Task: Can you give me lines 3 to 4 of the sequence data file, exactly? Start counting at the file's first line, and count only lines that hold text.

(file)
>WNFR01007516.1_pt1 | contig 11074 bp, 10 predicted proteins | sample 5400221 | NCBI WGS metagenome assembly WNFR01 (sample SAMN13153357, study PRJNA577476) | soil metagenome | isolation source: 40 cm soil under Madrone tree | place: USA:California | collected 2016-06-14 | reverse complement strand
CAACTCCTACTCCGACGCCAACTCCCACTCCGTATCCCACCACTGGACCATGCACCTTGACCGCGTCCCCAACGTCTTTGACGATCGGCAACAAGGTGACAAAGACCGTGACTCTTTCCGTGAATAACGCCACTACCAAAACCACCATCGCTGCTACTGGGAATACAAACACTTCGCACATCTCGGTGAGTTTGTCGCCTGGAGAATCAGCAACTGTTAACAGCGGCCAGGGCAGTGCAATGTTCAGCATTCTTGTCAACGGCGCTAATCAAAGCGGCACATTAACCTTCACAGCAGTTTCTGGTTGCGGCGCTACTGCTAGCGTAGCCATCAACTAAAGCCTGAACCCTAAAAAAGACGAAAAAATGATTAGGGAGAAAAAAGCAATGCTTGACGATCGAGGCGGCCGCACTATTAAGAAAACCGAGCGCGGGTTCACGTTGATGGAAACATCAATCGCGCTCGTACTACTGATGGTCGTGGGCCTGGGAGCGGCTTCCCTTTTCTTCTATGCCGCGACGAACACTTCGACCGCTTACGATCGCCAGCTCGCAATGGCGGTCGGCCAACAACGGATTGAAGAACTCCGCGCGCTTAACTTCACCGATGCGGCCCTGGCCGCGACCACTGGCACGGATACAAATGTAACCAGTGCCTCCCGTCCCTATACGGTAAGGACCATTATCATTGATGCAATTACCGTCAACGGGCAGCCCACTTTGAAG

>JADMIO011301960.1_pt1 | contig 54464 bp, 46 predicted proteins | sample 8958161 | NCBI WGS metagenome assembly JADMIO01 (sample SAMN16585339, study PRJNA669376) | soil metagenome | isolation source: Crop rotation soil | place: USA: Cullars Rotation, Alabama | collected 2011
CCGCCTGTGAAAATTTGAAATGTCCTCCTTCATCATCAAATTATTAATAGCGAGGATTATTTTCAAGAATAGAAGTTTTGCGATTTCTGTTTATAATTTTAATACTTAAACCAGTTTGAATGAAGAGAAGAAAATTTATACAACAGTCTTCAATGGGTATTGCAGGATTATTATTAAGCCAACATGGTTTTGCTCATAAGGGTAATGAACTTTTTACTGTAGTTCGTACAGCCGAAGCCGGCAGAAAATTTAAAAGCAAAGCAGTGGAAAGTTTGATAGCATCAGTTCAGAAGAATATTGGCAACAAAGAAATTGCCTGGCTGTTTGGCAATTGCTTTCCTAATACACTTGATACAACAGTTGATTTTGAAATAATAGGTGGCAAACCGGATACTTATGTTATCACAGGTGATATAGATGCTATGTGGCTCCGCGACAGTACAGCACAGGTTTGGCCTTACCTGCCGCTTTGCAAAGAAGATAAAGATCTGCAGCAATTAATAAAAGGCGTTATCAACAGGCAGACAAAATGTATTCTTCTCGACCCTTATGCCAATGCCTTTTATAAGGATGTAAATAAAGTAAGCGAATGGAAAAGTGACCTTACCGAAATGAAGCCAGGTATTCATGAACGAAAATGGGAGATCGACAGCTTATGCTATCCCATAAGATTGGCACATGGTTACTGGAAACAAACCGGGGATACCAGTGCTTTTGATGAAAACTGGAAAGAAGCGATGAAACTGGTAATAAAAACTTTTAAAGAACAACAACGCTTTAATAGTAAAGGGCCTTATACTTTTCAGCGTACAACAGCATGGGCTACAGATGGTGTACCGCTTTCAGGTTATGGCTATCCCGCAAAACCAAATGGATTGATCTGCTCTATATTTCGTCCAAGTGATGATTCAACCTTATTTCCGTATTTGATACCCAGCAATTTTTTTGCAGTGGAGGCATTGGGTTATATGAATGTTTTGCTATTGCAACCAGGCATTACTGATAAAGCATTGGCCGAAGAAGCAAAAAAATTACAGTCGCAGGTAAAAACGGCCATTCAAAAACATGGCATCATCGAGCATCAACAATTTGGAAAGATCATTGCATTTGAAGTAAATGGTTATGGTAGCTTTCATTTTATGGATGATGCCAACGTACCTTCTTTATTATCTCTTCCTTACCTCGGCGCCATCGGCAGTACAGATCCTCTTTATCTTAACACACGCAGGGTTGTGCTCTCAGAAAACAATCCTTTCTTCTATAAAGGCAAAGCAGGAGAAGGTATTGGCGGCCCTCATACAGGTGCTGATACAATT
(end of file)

>JADMIO011301960.1_pt1 | contig 54464 bp, 46 predicted proteins | sample 8958161 | NCBI WGS metagenome assembly JADMIO01 (sample SAMN16585339, study PRJNA669376) | soil metagenome | isolation source: Crop rotation soil | place: USA: Cullars Rotation, Alabama | collected 2011
CCGCCTGTGAAAATTTGAAATGTCCTCCTTCATCATCAAATTATTAATAGCGAGGATTATTTTCAAGAATAGAAGTTTTGCGATTTCTGTTTATAATTTTAATACTTAAACCAGTTTGAATGAAGAGAAGAAAATTTATACAACAGTCTTCAATGGGTATTGCAGGATTATTATTAAGCCAACATGGTTTTGCTCATAAGGGTAATGAACTTTTTACTGTAGTTCGTACAGCCGAAGCCGGCAGAAAATTTAAAAGCAAAGCAGTGGAAAGTTTGATAGCATCAGTTCAGAAGAATATTGGCAACAAAGAAATTGCCTGGCTGTTTGGCAATTGCTTTCCTAATACACTTGATACAACAGTTGATTTTGAAATAATAGGTGGCAAACCGGATACTTATGTTATCACAGGTGATATAGATGCTATGTGGCTCCGCGACAGTACAGCACAGGTTTGGCCTTACCTGCCGCTTTGCAAAGAAGATAAAGATCTGCAGCAATTAATAAAAGGCGTTATCAACAGGCAGACAAAATGTATTCTTCTCGACCCTTATGCCAATGCCTTTTATAAGGATGTAAATAAAGTAAGCGAATGGAAAAGTGACCTTACCGAAATGAAGCCAGGTATTCATGAACGAAAATGGGAGATCGACAGCTTATGCTATCCCATAAGATTGGCACATGGTTACTGGAAACAAACCGGGGATACCAGTGCTTTTGATGAAAACTGGAAAGAAGCGATGAAACTGGTAATAAAAACTTTTAAAGAACAACAACGCTTTAATAGTAAAGGGCCTTATACTTTTCAGCGTACAACAGCATGGGCTACAGATGGTGTACCGCTTTCAGGTTATGGCTATCCCGCAAAACCAAATGGATTGATCTGCTCTATATTTCGTCCAAGTGATGATTCAACCTTATTTCCGTATTTGATACCCAGCAATTTTTTTGCAGTGGAGGCATTGGGTTATATGAATGTTTTGCTATTGCAACCAGGCATTACTGATAAAGCATTGGCCGAAGAAGCAAAAAAATTACAGTCGCAGGTAAAAACGGCCATTCAAAAACATGGCATCATCGAGCATCAACAATTTGGAAAGATCATTGCATTTGAAGTAAATGGTTATGGTAGCTTTCATTTTATGGATGATGCCAACGTACCTTCTTTATTATCTCTTCCTTACCTCGGCGCCATCGGCAGTACAGATCCTCTTTATCTTAACACACGCAGGGTTGTGCTCTCAGAAAACAATCCTTTCTTCTATAAAGGCAAAGCAGGAGAAGGTATTGGCGGCCCTCATACAGGTGCTGATACAATT